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Tuesday, July 28, 2009

Count to ten!


The legend surrounding the Gordian Knot is one of those powerful stories whose power lies in the fact that the story embodies an essential key to the human psyche.

This thought occurred to me when I went onto the beach today . This was a momentous event as, since I have been in the house, I haven’t ventured onto the sands at all. I think that it was a sort of temporary aversion put in place by my unconscious to ensure that I did some work on the house before the start of term.

Anyway I set foot on the sand, plunged into the sea and instantly wondered why I hadn’t been lying in the sun for the past three weeks. The damage has now been done and my visitors better be prepared to be supine sun worshipers because the beach is where my temple is going to be.

I noticed a boy on the beach, standing by himself and working at some intricate activity involving string. At first I took him for a fisherman mending his nets (which shows what a romantic view I have of the seaside resort in which I live) until I realised that he was trying to disentangle what I assume was a kite string for his younger brother.

He was patience personified. He was holding what looked like a dripping stalactite of pale spaghetti which was the chaos of string that he was attempting to unravel. He studied the mass, he turned it this way and that and gently drew threads, sometimes tracing them carefully through the mass. You mustn’t think that I was staring (which I was) but the whole time that I was on the beach, whenever I looked up, he was there unmoved (physically and mentally) working in isolation at the three dimensional problem with which he was presented.

When I was younger, my patience for such unravelling was almost zero. My technique was to look at the twisted mass, select an ‘end’ and tug vigorously in the hope that, rather like a conjuring trick, the knots would magically disappear. This was a technique not without merit because it sometimes worked (especially with shoelaces) but more often than not (yes, the pun was intended) the force of the pull rendered all the knots sleekly impossible to undo.

With age (and the accretion of electronic leads and earphones) I have dredged up reserves of patience and now work the problems through with a minimum of teeth grinding. There are limits to this patience and the Alexander solution with the Gordian knot is never far from the surface of my attempts.

I remember when trying to sort out my mother’s jewellery after her death that one of my friends offered to untangle all those tiny linked gold chains that ladies seem to accumulate. This really does test the patience and I am sure that some firm somewhere (probably Microsoft) uses a box full of tangled thin chains as part of their selection procedure.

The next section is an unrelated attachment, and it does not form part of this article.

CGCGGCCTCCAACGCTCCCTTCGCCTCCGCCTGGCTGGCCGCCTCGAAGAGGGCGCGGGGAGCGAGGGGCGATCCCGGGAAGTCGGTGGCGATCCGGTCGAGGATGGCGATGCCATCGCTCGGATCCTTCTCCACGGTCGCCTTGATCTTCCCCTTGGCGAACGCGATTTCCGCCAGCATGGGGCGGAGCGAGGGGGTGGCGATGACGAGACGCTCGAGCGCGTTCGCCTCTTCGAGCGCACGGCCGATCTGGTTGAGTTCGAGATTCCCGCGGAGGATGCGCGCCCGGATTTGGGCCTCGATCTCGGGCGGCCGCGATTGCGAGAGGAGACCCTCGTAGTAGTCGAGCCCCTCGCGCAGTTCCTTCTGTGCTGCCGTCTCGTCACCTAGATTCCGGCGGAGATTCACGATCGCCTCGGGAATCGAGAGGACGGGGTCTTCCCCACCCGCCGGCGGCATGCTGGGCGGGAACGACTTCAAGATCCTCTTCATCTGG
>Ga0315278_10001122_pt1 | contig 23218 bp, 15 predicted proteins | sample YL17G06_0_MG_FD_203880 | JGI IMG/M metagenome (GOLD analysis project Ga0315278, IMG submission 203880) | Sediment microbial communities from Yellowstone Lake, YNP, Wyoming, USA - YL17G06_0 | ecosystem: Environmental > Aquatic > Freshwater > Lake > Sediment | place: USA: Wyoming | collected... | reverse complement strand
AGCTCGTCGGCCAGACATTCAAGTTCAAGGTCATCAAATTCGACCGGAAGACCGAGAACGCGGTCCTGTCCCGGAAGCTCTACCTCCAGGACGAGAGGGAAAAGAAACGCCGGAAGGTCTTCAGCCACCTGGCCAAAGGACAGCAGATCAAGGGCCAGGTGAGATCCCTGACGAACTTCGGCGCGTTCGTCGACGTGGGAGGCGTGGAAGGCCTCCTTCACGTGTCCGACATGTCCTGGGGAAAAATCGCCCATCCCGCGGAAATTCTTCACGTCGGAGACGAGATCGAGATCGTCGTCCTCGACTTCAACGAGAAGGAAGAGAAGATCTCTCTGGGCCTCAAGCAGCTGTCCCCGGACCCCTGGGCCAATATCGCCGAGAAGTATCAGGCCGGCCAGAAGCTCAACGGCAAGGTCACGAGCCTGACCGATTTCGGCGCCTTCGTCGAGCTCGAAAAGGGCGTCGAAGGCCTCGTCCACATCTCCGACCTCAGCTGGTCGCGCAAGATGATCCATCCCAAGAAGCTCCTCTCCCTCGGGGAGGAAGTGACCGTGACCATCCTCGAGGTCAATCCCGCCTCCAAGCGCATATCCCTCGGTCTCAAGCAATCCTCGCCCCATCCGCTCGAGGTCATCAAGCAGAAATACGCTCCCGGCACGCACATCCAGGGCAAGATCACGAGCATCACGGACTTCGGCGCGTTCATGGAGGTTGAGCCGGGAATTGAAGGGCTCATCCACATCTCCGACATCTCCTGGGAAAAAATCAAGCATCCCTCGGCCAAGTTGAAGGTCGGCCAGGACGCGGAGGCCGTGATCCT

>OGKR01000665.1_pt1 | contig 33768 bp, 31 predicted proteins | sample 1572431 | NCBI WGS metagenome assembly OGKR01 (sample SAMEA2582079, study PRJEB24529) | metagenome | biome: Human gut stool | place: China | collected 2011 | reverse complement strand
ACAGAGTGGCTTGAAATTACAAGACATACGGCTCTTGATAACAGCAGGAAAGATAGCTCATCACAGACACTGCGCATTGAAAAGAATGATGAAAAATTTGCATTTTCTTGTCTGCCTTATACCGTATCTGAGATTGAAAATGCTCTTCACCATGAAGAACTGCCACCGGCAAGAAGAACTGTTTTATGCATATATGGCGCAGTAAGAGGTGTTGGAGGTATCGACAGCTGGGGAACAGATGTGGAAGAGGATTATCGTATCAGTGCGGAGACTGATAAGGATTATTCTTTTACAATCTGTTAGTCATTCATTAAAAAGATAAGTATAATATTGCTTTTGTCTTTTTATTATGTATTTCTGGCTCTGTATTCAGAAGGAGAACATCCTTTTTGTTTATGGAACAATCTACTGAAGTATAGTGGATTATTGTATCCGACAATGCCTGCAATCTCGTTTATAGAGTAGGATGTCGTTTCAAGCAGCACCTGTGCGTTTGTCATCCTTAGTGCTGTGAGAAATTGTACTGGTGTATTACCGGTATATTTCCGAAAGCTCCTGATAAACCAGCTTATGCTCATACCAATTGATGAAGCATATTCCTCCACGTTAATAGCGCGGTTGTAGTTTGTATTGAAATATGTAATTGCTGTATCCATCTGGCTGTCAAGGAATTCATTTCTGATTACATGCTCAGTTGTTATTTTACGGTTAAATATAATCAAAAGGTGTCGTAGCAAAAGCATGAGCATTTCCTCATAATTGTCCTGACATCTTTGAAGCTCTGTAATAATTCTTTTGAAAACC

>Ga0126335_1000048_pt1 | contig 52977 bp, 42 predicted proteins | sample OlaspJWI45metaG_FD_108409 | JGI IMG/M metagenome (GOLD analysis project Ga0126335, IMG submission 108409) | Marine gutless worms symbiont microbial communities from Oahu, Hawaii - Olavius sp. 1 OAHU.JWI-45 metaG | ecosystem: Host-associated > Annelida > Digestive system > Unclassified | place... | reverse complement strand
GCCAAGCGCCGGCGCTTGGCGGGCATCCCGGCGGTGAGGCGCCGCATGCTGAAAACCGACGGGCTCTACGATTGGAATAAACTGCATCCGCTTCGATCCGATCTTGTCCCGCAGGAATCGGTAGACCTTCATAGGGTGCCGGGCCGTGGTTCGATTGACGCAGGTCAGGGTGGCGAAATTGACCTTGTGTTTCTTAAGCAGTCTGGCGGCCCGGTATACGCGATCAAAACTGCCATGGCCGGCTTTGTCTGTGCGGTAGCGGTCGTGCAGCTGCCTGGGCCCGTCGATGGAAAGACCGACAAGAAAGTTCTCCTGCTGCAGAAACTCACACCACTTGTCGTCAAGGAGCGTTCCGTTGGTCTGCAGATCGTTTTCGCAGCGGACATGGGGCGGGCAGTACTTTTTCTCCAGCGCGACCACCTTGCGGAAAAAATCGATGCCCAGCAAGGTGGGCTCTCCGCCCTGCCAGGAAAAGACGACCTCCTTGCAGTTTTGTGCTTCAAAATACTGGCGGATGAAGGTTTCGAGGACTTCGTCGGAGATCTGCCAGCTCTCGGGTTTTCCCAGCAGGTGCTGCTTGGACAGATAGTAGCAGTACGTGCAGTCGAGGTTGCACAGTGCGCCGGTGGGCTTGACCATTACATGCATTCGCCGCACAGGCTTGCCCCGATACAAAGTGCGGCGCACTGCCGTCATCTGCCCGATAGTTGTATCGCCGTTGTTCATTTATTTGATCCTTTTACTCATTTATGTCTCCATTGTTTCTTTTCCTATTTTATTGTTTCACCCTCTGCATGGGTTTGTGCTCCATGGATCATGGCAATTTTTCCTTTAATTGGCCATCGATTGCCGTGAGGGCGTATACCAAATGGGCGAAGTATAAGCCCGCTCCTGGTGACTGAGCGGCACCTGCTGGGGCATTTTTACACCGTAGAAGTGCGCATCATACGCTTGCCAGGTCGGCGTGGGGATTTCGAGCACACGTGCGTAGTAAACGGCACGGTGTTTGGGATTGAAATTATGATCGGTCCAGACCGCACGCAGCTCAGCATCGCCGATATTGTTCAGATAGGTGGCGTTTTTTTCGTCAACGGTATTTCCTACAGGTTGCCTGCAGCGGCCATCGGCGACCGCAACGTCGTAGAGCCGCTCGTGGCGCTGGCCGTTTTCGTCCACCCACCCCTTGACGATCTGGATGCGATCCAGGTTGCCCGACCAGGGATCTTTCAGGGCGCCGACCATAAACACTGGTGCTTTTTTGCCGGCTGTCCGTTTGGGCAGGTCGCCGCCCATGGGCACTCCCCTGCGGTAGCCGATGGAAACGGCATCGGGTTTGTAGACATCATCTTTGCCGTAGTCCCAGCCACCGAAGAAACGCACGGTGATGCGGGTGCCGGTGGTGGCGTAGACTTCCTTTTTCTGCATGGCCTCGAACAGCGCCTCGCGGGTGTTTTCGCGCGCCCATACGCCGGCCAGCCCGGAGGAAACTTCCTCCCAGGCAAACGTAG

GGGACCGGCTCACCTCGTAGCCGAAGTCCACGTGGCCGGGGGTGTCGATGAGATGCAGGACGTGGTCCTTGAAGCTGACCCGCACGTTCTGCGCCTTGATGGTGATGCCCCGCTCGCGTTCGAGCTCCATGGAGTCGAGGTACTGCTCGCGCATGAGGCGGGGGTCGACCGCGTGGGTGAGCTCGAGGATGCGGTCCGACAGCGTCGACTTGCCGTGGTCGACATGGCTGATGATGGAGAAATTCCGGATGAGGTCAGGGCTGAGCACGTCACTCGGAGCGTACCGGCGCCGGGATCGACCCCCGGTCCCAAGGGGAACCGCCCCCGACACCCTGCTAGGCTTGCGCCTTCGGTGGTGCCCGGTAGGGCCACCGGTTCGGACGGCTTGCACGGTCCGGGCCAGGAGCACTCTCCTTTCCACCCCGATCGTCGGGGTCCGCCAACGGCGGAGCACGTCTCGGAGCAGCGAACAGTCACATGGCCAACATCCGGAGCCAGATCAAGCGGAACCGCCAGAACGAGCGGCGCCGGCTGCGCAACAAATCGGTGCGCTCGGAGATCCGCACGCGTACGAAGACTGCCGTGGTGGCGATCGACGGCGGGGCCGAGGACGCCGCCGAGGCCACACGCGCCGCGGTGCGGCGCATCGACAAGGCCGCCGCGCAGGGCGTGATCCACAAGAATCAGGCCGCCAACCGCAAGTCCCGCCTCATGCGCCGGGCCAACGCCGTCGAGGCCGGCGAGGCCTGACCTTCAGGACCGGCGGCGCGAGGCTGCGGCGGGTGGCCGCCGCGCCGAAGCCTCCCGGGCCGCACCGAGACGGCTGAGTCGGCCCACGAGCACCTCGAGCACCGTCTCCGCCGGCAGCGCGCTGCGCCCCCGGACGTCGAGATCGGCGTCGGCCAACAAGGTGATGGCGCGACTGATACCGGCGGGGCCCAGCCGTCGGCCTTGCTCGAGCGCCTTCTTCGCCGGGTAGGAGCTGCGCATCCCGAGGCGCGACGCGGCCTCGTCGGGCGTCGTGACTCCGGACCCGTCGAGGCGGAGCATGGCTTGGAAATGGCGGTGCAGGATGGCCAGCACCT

The Knot does separate people. There are those who make no attempt to undo; some who make only a cursory effort; those who try and try and then give up; those who try and try and then throw the thing away as if it were a snake; and those who go on and on and even ‘put it by’ to have further goes later.

I am sure that there have been studies on the relative persistence in untying knots in different groups of the population – and I am sure that it was money well spent.

I am still virtually prostrate after getting Carles’ ball back from the next door garden. As the gentleman who lives next door is of the French persuasion I assayed a conversation in that language. I am still trying to interpret the look of blank amazement that he gave me as one of joyful recognition of a fellow speaker rather than wondering who this evangelical speaking in tongues was.

One of his friends was so impressed with my French that he immediately started speaking English. Result! I should think.

The book situation is now becoming acute as shelf space is rapidly running out and the number of full boxes still in Bluespace does not seem to be diminishing. However, I am trying not to think about reality and am instead thoroughly enjoying the ‘discoveries’ which come with every opened box.

The nineteenth century is now filling the shelves and some of my more excessive reference books are now proudly flaunting their spines inviting my itching fingers. Unfortunately with so many boxes yet to be ‘released’ I have no time to read. But sometimes it is impossible to meet an old friend who has been in the lock up for three years without doing him the courtesy of showing some interest – but it does slow me down.

Three more boxes before I can call it a day. A librophile’s work is never done! (And yes, I do know the more orthodox word.)
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